I read with interest and sadness the July 25 BDN article about the widow who has been denied her husband’s Social Security benefits. I find myself in the same position. Even though I contributed to Social Security in a variety of jobs, I will not benefit from those contributions, nor from the contributions my deceased husband made. I decided rather late in life to become a special education teacher.
At age 62, when I had planned to retire, I find myself looking with the prospect of working until I’m nearly 70. I have worked under the Maine state retirement system just long enough to lose my and my husband’s Social Security. While his benefits would have been just enough to live on, supplemented with food stamps and Medicaid, my retirement won’t even allow me that indignity. I will have to apply for welfare to just barely survive.
Is this a just way for society to treat elderly widows? Does it in any way harm the state government? My employers all made their matching contributions to my Social Security. Will any of us receive refunds for those contributions?
When will our state legislators finally pick up the ball and help those of us denied the retirement we thought we were going to get? When I realized at a teacher’s retirement workshop what I was facing, I wrote to my legislators, and not one of them had the courtesy to respond to my pleas.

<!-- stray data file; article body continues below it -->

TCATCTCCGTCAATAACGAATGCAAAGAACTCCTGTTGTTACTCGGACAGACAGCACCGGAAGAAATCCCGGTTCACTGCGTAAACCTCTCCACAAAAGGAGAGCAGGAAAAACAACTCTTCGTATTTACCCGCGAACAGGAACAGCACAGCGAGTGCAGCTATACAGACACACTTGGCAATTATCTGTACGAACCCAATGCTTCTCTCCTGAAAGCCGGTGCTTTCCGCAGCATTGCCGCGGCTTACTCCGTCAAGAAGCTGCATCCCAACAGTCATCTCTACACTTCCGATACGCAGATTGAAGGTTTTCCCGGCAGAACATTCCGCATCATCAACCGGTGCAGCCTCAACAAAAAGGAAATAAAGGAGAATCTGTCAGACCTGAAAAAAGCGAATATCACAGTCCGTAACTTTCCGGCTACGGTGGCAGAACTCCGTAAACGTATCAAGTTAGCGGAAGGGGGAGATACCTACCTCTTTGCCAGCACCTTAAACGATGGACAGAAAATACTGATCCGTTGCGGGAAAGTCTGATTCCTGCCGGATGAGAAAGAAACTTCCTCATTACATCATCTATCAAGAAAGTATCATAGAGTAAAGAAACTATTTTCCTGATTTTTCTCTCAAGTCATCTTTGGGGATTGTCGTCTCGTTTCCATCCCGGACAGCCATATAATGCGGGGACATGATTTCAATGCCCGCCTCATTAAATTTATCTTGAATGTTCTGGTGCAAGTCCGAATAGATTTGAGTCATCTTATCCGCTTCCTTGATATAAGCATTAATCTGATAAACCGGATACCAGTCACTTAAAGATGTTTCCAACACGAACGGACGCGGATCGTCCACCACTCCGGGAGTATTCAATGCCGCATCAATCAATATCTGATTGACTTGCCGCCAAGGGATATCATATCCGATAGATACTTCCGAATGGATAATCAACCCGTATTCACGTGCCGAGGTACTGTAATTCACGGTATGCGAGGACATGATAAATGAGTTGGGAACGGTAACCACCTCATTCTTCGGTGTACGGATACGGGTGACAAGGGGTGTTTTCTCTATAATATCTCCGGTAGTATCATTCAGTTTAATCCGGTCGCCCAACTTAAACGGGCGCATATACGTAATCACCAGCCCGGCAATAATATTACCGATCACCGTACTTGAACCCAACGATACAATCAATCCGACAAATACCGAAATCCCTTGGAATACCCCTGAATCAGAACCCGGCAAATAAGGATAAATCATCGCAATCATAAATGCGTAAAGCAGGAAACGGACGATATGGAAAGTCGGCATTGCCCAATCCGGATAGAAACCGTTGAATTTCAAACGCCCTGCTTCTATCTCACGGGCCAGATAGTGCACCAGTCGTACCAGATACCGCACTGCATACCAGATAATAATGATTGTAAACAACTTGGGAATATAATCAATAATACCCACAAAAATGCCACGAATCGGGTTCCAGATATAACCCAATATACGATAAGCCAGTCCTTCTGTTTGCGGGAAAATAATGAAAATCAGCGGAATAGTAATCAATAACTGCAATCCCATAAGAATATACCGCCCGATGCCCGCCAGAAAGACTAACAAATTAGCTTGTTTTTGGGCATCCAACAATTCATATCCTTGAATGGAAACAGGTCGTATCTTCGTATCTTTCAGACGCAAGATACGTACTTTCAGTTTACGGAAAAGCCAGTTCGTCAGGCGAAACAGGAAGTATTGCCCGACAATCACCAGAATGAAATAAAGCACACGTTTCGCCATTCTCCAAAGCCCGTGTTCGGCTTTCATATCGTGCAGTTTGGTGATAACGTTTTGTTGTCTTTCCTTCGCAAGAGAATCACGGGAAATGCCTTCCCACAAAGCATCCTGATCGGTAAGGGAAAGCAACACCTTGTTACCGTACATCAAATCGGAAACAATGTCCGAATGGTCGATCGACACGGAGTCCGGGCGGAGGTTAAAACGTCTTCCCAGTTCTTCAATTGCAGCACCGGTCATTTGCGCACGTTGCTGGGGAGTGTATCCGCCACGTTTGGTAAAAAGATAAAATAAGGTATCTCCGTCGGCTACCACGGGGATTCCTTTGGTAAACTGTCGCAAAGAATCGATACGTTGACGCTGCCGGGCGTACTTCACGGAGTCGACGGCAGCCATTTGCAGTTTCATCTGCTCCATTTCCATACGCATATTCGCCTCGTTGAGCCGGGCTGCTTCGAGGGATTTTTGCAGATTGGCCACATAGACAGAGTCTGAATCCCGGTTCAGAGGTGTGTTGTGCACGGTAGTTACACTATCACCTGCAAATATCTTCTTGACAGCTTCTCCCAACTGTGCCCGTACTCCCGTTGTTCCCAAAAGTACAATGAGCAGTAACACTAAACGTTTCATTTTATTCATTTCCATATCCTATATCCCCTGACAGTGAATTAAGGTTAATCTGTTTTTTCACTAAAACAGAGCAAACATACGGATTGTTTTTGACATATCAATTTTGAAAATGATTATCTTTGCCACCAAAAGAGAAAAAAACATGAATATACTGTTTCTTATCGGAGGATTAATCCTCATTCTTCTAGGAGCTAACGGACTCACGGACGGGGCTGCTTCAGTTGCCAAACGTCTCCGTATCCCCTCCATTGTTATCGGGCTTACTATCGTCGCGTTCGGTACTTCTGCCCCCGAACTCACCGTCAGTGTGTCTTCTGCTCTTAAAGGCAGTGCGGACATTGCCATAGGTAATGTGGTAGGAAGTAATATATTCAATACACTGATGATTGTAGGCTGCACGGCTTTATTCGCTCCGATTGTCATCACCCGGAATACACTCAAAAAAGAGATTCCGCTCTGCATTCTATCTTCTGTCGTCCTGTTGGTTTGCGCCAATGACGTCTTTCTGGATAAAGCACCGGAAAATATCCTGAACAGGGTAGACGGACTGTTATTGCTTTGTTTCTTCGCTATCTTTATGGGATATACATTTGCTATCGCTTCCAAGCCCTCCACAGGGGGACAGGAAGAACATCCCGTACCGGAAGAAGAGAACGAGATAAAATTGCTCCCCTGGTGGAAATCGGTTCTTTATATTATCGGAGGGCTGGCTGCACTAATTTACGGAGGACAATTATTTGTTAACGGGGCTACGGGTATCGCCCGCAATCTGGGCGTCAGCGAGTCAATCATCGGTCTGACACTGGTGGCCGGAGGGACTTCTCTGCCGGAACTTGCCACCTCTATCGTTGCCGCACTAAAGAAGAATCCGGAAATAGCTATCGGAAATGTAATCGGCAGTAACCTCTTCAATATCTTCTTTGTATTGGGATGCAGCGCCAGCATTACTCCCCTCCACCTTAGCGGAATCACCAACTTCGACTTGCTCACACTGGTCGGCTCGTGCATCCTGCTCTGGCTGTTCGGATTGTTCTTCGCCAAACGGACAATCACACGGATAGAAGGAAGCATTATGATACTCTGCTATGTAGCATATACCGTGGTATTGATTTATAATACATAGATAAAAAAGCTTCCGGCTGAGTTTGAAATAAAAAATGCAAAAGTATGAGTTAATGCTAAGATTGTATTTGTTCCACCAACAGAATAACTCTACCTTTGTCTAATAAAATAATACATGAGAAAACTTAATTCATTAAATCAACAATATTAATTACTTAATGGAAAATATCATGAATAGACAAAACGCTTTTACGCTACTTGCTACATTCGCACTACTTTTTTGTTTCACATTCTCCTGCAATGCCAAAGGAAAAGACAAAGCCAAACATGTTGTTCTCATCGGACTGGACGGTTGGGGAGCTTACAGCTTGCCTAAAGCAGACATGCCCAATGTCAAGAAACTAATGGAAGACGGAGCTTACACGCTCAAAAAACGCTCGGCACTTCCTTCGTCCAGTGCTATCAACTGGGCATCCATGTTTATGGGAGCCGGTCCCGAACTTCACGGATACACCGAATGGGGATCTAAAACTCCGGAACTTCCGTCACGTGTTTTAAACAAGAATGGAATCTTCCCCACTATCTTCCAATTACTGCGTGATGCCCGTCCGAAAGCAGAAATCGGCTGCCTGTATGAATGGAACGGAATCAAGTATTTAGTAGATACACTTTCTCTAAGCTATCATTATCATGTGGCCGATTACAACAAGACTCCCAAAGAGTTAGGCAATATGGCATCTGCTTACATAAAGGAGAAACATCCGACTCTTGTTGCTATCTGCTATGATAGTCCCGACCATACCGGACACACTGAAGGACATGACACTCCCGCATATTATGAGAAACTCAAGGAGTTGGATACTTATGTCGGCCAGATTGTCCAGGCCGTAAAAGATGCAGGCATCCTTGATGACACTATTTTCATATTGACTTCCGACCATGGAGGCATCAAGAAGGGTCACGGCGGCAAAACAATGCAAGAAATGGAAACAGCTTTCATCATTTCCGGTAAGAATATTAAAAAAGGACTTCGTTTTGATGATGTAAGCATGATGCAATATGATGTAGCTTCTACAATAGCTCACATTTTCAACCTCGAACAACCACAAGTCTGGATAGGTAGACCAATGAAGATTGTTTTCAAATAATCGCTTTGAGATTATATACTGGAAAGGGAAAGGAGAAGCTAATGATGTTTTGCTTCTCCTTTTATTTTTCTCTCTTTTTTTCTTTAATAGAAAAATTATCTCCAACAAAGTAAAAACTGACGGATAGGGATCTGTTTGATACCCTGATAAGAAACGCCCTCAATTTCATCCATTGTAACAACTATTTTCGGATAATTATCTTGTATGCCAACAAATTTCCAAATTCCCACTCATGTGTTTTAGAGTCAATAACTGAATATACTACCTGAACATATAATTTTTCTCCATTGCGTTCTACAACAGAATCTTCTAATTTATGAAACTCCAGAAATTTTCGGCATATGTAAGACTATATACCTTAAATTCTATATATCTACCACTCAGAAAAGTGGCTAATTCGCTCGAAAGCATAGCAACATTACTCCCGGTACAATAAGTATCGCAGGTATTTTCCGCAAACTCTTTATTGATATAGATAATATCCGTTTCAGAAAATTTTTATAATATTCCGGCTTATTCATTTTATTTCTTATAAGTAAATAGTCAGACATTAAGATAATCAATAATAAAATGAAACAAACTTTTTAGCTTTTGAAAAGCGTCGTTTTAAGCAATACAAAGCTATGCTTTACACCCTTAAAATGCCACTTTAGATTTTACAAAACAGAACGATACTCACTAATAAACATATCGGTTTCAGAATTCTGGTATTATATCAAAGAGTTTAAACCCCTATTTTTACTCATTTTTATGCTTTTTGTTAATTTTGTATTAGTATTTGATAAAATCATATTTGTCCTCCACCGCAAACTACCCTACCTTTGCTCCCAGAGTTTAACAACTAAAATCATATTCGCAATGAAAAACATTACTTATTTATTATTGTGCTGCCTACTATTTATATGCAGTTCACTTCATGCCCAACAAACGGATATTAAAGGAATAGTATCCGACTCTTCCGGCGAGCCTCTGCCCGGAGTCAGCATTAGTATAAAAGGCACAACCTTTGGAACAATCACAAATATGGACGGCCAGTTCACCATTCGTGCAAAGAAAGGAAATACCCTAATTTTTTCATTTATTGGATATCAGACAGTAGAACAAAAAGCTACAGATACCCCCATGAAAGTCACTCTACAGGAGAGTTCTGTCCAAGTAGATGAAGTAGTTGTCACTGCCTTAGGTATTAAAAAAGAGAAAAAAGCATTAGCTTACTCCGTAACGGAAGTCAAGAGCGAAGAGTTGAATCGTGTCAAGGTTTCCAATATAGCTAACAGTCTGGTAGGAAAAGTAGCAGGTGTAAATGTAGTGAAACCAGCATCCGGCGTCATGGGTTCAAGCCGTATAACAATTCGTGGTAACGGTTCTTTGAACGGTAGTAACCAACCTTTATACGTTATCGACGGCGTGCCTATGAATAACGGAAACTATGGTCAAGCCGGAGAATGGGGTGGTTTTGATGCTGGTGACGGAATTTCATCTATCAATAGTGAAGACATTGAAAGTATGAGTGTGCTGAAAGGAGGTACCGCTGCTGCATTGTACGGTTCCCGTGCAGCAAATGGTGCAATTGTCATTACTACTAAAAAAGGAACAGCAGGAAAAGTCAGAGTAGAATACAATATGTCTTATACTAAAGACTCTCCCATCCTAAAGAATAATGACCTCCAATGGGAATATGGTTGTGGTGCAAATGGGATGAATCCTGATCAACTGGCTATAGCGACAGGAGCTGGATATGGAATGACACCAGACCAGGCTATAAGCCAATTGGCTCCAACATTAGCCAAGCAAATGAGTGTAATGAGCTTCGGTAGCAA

So because I decided to do something I love — teach special needs children — I am going to be subjected to living in poverty in my declining years. Thank you, Maine, for looking out for widows.
Safety net cuts
In my small town of Stockton Springs, there is much concern about the quality of education we can give our children and rising property taxes. These issues are tightly linked, thanks to the largest reduction in income tax collection in the history of the state of Maine. It is more accurately referred to as a tax shift, which has resulted in an estimated $79 million drop in state revenues in 2013, according to the Maine Center for Economic Policy. State funding to schools plummeted, sending towns scrambling for ways to keep them open, including raising property taxes. In my town, the elementary school didn’t make the cut; it closed.
For nearly 30 years, my husband and I were able to save enough to pay our property taxes, using the state’s Circuit Breaker and Homestead Exemption tax relief programs. Then suddenly, when the LePage budget was passed, the safety net was cut, threatening the security of staying in our home.
Before the budget was passed, I called Sen. Mike Thibodeau, R-Winterport, to say we needed the Circuit Breaker in order to stay in our home. He said he’d consider my comments. And I guess he did. He considered my comments to be irrelevant. He voted to reduce this tax relief program by an estimated $73.4 million and made it harder to qualify for it.
I am a low-income elderly homeowner, and I want Democrat Jonathan Fulford of Monroe to be my next state senator, because I know he’ll help to keep us in our homes.
Let’s create a change.